Live: Thoughts Thunk. Human Don't Be Angry, Cargo.

Human Don't Be Angry came to represent a minor triumph of the most unassuming variety, and indeed tonight's a rather subdued affair for Shoreditch. You can hear the soles of Malcolm Middleton's trainers squelch as they stick to and unstick from this stage persistently splattered in viscous stuff. Whisky or the odd drop of Wallace IPA perhaps and despite the LP only being outed later on last month, over the wearying of said period it has already matured to a fine vintage.

A slight reluctance to gargle his gruff brogue down the mic accompanies an anticipated onstage reticence and somewhat traumatically album standout First Person Singular, Present Tense is scratched out after several false starts. "Someone's bin playin' about wi' me laptop", he gently contends as his MacBook wonderfully epitomises the recalcitrance of technology. In keeping with his mellowing in mind, music and projected demeanour for this particular project however, Middleton continues with profuse calm as he and his aptly voiceless troupe instead emit a languorous Jaded. Midway through he secretes a scintillant of a smile, seemingly genuinely at ease with his substantially more jocund actuality.

Thus the sounds excreted from his Strat oscillate serenely between taut Phil Manley-ish whipped, lashed and condensed stabs and slides (opener The Missing Plutonium), and a more slackened-tied, poolside Chris Rea aesthetic (H.D.B.A. Theme) and ultimately if the instrumental may have connotations of a negative variety; of the engendering of aloofness via the medium of nonchalance then Middleton has engineered a quite brilliant modus operandi. For he reengages intrigue through the expulsion of the sometime superfluousness of lyrics witty, snide or otherwise and with impetus firmly thrust upon these wordless works for reasons multitudinous, any Mogwai comparison is fortified like an exceptional scotch left to fester in some fusty cellar for what we mere mortals may deem an eternity. All topend bass flurries and preprogrammed plinks, After The Pleasuredome is a squirmy essential enhanced by a pastiche Bondian sense of suspense. 1985 meanwhile replicates the successes of the more serotonin-inspired moments of the Glaswegians' barnstorming Hardcore Will Never Die, But You Will of yesteryear.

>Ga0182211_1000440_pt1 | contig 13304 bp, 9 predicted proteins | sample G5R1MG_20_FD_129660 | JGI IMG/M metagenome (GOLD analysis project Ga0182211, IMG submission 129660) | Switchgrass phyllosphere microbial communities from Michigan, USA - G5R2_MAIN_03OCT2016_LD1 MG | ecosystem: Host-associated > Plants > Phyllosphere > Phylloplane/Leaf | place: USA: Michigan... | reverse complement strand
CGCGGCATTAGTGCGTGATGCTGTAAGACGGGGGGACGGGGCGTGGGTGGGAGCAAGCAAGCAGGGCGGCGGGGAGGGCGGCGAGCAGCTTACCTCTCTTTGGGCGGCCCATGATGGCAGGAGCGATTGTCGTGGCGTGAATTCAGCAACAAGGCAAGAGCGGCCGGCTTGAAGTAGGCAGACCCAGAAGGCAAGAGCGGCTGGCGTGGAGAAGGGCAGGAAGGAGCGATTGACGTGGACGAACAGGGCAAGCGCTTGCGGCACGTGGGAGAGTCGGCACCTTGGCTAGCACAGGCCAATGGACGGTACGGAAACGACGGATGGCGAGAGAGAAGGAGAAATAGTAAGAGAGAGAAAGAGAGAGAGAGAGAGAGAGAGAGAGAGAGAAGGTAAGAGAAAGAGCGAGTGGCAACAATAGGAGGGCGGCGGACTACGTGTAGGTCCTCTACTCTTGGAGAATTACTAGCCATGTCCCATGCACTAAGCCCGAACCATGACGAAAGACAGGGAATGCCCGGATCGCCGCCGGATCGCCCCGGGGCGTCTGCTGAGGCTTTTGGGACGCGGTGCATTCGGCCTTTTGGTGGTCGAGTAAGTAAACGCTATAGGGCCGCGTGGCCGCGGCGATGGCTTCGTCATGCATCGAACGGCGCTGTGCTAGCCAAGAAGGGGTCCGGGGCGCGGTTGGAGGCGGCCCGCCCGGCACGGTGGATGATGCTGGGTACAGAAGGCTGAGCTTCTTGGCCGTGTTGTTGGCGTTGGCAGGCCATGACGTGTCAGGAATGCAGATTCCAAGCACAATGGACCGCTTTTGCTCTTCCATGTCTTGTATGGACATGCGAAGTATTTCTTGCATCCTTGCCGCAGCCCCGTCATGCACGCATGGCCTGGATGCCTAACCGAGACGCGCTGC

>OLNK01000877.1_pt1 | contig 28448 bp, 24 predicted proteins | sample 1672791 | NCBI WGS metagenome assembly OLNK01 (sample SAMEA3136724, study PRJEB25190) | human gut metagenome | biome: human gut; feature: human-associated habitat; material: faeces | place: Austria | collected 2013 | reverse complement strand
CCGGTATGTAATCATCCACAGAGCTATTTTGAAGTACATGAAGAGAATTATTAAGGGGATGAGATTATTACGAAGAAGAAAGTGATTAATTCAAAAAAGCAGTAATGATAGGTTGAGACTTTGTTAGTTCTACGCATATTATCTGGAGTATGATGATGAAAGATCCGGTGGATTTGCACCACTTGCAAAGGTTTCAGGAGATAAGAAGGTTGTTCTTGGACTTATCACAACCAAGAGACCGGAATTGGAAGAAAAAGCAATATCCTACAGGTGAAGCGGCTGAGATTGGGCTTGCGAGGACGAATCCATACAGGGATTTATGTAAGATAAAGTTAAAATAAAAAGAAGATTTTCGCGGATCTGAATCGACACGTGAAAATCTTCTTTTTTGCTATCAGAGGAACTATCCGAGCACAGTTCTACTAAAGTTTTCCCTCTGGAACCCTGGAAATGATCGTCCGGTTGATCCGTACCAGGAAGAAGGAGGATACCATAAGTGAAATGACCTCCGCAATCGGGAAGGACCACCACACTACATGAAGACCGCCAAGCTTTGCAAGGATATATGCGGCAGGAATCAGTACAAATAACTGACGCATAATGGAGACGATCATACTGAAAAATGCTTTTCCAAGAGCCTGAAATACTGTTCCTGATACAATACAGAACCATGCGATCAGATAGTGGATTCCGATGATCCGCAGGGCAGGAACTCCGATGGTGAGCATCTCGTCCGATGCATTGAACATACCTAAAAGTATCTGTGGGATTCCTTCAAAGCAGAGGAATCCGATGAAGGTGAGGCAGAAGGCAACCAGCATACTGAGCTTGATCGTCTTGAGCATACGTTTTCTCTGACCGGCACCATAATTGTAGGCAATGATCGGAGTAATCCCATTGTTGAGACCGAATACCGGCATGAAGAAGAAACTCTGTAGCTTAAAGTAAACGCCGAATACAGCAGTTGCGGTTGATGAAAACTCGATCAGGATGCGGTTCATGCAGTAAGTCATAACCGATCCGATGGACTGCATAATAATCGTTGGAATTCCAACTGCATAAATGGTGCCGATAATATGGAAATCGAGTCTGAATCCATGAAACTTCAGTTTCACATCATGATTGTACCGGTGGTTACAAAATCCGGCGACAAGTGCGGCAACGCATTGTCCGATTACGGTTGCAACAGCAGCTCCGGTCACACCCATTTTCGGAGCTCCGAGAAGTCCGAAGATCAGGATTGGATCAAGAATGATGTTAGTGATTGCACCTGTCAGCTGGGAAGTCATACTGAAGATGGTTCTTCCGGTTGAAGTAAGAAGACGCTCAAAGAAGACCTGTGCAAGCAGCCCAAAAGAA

Yet it's when he confronts his inhibitions and sings that any first night anxieties are banished to the obscured back of the room: whether it be the congruously clunky Dreamer that serves as both a nod to Middleton's past and to Scottish patriotism (its "Da-da-da-da-da-da" chorus quasi-redolent of The Proclaimers' one and only memorable number), or the gushing affectation of Monologue: River, or the protracted Asklipiio which, tonight rendered a tender post-rock behemoth, proves his pièce de résistance the boy with the Arab Strap flight case is best when breaking loose and bound to scotch those pesky preconceptions of crippling miserablism. Happiness abound at this one on this dim and dank May day and a fine reason to dispel any desire "to find a decent hole to sink into and rot away in."